California Dungeness Crab Season Delayed to Protect Whales
SAN FRANCISCO — California wildlife regulators on Wednesday postponed the start of the commercial Dungeness crab season to protect whales and sea turtles from becoming entangled in fishing gear.
The Department of Fish and Wildlife announced that it was pushing back the scheduled Nov. 15 start of the season to Dec. 1.
The recreational fishing season will be allowed to open on Saturday.
The postponement affects fishing zones from Mendocino County north of San Francisco to the Mexican border.
The move came after biologists found 50 humpback whales in one week last month off the coast of San Francisco and another 25 in the Monterey Bay area, the San Francisco Chronicle reported.
The crab season can be delayed when 20 whales are sighted, the paper said. The commercial season was delayed for a month last year to protect whales.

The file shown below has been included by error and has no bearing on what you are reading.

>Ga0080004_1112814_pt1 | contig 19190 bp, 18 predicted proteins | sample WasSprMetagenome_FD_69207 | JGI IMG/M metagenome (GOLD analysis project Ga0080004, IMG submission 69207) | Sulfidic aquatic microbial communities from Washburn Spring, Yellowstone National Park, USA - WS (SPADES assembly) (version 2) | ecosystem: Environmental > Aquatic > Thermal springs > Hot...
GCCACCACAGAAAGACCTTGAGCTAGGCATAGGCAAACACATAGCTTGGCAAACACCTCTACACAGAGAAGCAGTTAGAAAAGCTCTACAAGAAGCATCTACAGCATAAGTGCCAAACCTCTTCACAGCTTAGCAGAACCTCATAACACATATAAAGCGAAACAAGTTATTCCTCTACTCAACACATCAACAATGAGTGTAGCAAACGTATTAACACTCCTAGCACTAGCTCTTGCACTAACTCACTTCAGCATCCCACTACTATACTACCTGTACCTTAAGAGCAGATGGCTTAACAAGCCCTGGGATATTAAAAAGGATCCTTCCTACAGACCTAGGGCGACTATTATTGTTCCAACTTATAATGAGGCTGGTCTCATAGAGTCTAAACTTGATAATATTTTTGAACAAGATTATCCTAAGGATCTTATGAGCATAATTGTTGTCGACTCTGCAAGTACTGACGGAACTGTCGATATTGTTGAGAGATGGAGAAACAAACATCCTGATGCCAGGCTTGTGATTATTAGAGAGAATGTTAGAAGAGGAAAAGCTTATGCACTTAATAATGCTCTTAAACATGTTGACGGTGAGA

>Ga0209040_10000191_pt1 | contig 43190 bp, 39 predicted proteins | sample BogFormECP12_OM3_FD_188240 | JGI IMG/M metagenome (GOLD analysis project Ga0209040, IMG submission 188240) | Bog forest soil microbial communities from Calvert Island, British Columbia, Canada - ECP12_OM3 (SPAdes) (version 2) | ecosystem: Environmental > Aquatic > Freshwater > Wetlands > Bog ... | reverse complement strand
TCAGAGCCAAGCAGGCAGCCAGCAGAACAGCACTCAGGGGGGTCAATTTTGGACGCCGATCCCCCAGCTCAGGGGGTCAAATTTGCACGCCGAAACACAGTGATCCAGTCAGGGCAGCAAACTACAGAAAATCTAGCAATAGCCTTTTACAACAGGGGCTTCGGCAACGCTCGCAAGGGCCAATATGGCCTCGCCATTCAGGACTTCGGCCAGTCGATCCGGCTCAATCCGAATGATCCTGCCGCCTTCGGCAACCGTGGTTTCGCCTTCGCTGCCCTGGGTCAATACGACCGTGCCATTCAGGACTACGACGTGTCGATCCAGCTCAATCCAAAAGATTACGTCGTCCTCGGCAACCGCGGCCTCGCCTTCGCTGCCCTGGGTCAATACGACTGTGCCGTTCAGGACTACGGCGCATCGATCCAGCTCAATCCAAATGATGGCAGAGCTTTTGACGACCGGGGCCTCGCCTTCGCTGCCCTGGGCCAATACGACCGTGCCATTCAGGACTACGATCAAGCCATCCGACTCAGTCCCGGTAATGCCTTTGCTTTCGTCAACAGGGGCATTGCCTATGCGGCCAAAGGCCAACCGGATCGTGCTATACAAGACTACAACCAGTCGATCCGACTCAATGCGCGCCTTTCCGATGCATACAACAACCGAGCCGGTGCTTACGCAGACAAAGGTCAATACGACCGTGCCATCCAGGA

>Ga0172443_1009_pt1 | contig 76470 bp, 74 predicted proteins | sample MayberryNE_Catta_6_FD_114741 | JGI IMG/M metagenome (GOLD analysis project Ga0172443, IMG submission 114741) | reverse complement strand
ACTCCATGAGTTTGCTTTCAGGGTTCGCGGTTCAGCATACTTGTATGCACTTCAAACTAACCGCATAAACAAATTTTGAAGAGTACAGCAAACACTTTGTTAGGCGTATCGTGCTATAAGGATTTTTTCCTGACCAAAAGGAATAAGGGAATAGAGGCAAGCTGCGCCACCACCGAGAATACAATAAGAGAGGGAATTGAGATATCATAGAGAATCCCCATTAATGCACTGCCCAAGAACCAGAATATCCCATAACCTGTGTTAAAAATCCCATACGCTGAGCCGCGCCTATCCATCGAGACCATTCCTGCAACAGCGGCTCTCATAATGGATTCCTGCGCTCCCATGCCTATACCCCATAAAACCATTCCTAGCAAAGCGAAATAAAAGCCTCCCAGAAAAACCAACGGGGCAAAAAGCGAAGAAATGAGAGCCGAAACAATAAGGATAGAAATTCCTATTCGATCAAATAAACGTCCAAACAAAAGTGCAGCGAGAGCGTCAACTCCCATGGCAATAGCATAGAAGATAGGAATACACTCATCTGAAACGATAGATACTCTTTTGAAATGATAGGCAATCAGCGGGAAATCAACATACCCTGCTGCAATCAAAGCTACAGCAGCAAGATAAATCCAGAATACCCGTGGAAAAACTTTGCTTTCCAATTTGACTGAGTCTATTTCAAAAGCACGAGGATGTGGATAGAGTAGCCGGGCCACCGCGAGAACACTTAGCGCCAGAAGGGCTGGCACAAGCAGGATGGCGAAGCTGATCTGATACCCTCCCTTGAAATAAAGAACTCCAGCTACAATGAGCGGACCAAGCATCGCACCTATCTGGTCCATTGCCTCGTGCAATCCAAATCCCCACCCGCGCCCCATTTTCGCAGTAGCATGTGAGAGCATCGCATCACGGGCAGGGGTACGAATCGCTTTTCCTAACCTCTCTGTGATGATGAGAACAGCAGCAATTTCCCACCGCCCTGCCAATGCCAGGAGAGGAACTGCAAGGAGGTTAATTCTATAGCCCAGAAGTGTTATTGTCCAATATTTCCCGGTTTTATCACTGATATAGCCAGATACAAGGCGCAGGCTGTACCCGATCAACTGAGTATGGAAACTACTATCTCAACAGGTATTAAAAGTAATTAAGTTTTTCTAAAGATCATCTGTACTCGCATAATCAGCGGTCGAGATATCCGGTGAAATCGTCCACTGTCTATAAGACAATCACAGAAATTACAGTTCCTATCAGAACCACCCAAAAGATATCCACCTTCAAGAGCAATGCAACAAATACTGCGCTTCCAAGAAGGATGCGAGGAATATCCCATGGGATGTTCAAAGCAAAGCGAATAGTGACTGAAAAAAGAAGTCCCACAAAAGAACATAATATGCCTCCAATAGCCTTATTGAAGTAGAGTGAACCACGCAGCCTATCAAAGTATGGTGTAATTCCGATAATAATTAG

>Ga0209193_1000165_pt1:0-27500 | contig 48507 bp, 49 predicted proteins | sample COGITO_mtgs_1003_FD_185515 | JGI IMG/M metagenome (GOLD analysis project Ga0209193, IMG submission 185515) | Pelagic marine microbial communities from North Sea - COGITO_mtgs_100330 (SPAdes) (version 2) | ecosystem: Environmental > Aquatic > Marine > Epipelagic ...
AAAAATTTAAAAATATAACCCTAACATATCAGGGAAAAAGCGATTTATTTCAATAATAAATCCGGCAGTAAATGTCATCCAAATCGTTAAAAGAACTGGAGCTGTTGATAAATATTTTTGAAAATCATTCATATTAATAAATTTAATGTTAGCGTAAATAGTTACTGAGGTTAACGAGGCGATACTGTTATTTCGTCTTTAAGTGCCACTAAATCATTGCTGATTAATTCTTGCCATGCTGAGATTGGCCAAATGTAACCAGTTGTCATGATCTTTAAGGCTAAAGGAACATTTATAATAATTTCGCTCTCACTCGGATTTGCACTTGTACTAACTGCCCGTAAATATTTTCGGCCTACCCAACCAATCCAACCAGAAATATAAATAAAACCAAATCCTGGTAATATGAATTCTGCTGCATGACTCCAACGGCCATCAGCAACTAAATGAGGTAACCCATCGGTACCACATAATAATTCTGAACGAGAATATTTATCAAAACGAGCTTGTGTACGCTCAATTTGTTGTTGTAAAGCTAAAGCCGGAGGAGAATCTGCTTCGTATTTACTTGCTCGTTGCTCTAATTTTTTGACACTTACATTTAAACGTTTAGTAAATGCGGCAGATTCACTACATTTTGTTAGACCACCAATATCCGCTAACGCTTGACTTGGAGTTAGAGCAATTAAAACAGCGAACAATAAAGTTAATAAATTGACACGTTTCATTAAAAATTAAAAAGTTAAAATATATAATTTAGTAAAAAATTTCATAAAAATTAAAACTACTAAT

There have been a record number of whale injuries and deaths in recent years as the whales, which normally are migrating south to Mexico by the start of the crabbing season, have stayed off the California coast longer.
They may be hanging around to feed on anchovies that have been pushed into shallower waters because of warming ocean temperatures, scientists have said.
“The theory is the whales don’t seem to know it’s fall yet. With the first storm, it might clue them in that it’s time to boogie south,” Mike Conroy, executive director of Pacific Coast Federation of Fishermen’s Associations, told the Chronicle.
The group supports the delay, he said.
“If we had rushed to go fish now with the high number of whales in the area, and if we had entangled the whales, that … could have resulted in a zone closure for the entire season,” he said.
The Department of Fish and Wildlife will reevaluate the risk of entanglement in mid-November to see whether the Dec. 1 opening date will stand or should be delayed.